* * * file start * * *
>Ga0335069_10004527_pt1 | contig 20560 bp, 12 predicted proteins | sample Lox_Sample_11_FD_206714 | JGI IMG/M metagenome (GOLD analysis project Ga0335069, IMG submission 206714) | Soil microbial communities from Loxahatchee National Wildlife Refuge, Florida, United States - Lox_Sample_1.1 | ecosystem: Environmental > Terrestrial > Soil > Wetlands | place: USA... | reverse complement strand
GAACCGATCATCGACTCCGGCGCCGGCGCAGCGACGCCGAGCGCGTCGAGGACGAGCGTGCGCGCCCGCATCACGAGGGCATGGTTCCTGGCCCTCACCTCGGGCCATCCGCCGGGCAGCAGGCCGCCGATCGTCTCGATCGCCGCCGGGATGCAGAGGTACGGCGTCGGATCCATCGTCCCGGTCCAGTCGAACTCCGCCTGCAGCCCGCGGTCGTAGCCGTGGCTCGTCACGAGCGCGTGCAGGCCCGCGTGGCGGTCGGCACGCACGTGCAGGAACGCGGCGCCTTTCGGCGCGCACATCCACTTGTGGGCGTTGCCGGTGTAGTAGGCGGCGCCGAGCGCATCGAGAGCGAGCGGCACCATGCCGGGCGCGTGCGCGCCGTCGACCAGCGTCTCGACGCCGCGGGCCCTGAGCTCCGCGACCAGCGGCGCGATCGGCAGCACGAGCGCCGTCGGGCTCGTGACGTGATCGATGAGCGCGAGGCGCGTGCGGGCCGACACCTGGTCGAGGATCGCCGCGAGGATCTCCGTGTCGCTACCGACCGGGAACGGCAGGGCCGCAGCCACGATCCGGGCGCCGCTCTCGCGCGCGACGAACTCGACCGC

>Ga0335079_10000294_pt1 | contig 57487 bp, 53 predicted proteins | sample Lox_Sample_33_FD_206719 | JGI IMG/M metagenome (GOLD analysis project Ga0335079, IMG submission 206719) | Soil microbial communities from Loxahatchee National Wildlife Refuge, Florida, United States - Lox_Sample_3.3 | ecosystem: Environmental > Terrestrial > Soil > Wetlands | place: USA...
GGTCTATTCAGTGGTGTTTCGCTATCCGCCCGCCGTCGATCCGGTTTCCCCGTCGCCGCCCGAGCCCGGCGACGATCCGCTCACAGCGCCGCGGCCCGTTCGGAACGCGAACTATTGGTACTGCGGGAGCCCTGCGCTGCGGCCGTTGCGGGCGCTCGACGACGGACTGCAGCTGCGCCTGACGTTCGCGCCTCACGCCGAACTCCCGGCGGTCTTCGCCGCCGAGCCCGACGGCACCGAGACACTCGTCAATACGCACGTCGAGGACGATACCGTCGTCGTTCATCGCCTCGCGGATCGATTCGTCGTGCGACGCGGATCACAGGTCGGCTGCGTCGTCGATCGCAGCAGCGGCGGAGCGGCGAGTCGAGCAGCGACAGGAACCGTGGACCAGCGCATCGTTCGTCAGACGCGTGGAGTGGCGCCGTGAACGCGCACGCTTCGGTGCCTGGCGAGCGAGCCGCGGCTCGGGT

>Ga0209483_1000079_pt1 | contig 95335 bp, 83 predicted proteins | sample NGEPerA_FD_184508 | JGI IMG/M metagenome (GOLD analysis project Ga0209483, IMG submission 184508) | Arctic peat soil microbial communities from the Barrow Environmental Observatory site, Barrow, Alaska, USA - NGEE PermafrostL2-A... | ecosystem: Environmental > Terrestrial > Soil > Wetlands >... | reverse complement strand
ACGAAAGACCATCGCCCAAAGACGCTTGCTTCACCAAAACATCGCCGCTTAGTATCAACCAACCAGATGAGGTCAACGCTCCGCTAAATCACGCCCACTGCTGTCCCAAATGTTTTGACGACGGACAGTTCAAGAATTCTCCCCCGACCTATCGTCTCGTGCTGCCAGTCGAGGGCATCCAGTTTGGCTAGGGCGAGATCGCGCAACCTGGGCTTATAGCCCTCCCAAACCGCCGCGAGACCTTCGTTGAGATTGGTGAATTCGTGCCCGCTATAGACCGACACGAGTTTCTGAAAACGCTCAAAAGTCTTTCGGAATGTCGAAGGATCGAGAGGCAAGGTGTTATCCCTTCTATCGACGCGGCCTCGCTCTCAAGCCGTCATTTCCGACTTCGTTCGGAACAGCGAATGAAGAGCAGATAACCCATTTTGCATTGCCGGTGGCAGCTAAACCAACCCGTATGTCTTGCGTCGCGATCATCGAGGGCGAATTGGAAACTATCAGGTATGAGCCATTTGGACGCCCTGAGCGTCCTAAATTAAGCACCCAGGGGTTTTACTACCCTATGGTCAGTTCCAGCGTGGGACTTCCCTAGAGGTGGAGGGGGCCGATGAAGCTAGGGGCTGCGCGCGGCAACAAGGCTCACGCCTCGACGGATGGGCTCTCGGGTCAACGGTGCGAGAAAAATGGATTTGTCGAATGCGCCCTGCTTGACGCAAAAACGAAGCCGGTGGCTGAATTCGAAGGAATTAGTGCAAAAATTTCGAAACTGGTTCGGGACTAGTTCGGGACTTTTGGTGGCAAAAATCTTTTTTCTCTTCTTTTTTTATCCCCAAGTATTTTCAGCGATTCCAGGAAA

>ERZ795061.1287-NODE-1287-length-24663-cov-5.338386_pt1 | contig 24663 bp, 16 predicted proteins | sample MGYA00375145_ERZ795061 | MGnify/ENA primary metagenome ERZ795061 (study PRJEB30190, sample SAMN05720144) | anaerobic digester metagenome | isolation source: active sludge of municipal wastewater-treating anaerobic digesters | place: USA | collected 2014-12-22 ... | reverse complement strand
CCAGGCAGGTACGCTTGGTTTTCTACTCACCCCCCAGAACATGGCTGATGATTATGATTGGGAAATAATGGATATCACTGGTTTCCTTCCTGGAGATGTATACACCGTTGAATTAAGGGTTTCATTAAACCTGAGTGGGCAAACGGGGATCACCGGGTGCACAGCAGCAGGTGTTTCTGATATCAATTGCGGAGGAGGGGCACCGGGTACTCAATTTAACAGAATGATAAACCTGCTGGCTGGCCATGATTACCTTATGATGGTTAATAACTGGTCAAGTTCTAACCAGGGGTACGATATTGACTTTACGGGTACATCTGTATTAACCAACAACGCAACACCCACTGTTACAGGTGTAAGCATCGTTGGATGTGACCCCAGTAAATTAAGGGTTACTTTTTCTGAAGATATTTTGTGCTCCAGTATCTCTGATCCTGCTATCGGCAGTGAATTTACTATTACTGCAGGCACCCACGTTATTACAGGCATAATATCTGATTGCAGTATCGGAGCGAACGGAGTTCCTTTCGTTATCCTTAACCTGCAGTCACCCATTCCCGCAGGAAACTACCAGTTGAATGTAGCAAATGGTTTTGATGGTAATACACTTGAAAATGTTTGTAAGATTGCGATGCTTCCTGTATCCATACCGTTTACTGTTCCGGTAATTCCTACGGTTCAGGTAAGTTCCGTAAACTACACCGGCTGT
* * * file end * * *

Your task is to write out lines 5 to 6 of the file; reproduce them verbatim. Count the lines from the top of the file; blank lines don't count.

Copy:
>Ga0209483_1000079_pt1 | contig 95335 bp, 83 predicted proteins | sample NGEPerA_FD_184508 | JGI IMG/M metagenome (GOLD analysis project Ga0209483, IMG submission 184508) | Arctic peat soil microbial communities from the Barrow Environmental Observatory site, Barrow, Alaska, USA - NGEE PermafrostL2-A... | ecosystem: Environmental > Terrestrial > Soil > Wetlands >... | reverse complement strand
ACGAAAGACCATCGCCCAAAGACGCTTGCTTCACCAAAACATCGCCGCTTAGTATCAACCAACCAGATGAGGTCAACGCTCCGCTAAATCACGCCCACTGCTGTCCCAAATGTTTTGACGACGGACAGTTCAAGAATTCTCCCCCGACCTATCGTCTCGTGCTGCCAGTCGAGGGCATCCAGTTTGGCTAGGGCGAGATCGCGCAACCTGGGCTTATAGCCCTCCCAAACCGCCGCGAGACCTTCGTTGAGATTGGTGAATTCGTGCCCGCTATAGACCGACACGAGTTTCTGAAAACGCTCAAAAGTCTTTCGGAATGTCGAAGGATCGAGAGGCAAGGTGTTATCCCTTCTATCGACGCGGCCTCGCTCTCAAGCCGTCATTTCCGACTTCGTTCGGAACAGCGAATGAAGAGCAGATAACCCATTTTGCATTGCCGGTGGCAGCTAAACCAACCCGTATGTCTTGCGTCGCGATCATCGAGGGCGAATTGGAAACTATCAGGTATGAGCCATTTGGACGCCCTGAGCGTCCTAAATTAAGCACCCAGGGGTTTTACTACCCTATGGTCAGTTCCAGCGTGGGACTTCCCTAGAGGTGGAGGGGGCCGATGAAGCTAGGGGCTGCGCGCGGCAACAAGGCTCACGCCTCGACGGATGGGCTCTCGGGTCAACGGTGCGAGAAAAATGGATTTGTCGAATGCGCCCTGCTTGACGCAAAAACGAAGCCGGTGGCTGAATTCGAAGGAATTAGTGCAAAAATTTCGAAACTGGTTCGGGACTAGTTCGGGACTTTTGGTGGCAAAAATCTTTTTTCTCTTCTTTTTTTATCCCCAAGTATTTTCAGCGATTCCAGGAAA